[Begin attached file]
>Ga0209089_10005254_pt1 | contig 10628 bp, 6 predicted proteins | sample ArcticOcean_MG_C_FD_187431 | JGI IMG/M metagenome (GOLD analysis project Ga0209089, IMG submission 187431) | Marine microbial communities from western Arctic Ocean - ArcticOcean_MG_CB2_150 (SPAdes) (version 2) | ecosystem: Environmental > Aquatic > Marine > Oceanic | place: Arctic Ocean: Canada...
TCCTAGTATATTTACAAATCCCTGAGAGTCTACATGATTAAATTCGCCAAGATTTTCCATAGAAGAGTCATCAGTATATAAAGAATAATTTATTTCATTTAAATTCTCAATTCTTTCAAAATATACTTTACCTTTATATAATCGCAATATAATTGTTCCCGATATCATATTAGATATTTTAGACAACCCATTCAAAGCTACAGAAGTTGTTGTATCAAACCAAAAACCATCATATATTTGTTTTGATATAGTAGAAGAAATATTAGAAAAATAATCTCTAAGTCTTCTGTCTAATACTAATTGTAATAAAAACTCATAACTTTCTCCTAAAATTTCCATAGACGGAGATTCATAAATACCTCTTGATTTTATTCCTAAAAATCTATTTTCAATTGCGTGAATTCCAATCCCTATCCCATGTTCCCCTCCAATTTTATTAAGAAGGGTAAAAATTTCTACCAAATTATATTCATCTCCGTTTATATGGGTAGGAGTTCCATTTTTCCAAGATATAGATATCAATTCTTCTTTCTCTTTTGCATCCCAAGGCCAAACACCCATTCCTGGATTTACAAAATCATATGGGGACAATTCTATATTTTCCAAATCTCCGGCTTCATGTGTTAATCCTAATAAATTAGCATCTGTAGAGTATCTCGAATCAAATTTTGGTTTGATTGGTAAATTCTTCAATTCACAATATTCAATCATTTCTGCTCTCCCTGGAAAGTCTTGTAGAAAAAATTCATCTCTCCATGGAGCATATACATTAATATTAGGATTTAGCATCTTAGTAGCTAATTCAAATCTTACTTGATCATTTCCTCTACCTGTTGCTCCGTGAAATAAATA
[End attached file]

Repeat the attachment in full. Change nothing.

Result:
>Ga0209089_10005254_pt1 | contig 10628 bp, 6 predicted proteins | sample ArcticOcean_MG_C_FD_187431 | JGI IMG/M metagenome (GOLD analysis project Ga0209089, IMG submission 187431) | Marine microbial communities from western Arctic Ocean - ArcticOcean_MG_CB2_150 (SPAdes) (version 2) | ecosystem: Environmental > Aquatic > Marine > Oceanic | place: Arctic Ocean: Canada...
TCCTAGTATATTTACAAATCCCTGAGAGTCTACATGATTAAATTCGCCAAGATTTTCCATAGAAGAGTCATCAGTATATAAAGAATAATTTATTTCATTTAAATTCTCAATTCTTTCAAAATATACTTTACCTTTATATAATCGCAATATAATTGTTCCCGATATCATATTAGATATTTTAGACAACCCATTCAAAGCTACAGAAGTTGTTGTATCAAACCAAAAACCATCATATATTTGTTTTGATATAGTAGAAGAAATATTAGAAAAATAATCTCTAAGTCTTCTGTCTAATACTAATTGTAATAAAAACTCATAACTTTCTCCTAAAATTTCCATAGACGGAGATTCATAAATACCTCTTGATTTTATTCCTAAAAATCTATTTTCAATTGCGTGAATTCCAATCCCTATCCCATGTTCCCCTCCAATTTTATTAAGAAGGGTAAAAATTTCTACCAAATTATATTCATCTCCGTTTATATGGGTAGGAGTTCCATTTTTCCAAGATATAGATATCAATTCTTCTTTCTCTTTTGCATCCCAAGGCCAAACACCCATTCCTGGATTTACAAAATCATATGGGGACAATTCTATATTTTCCAAATCTCCGGCTTCATGTGTTAATCCTAATAAATTAGCATCTGTAGAGTATCTCGAATCAAATTTTGGTTTGATTGGTAAATTCTTCAATTCACAATATTCAATCATTTCTGCTCTCCCTGGAAAGTCTTGTAGAAAAAATTCATCTCTCCATGGAGCATATACATTAATATTAGGATTTAGCATCTTAGTAGCTAATTCAAATCTTACTTGATCATTTCCTCTACCTGTTGCTCCGTGAAATAAATA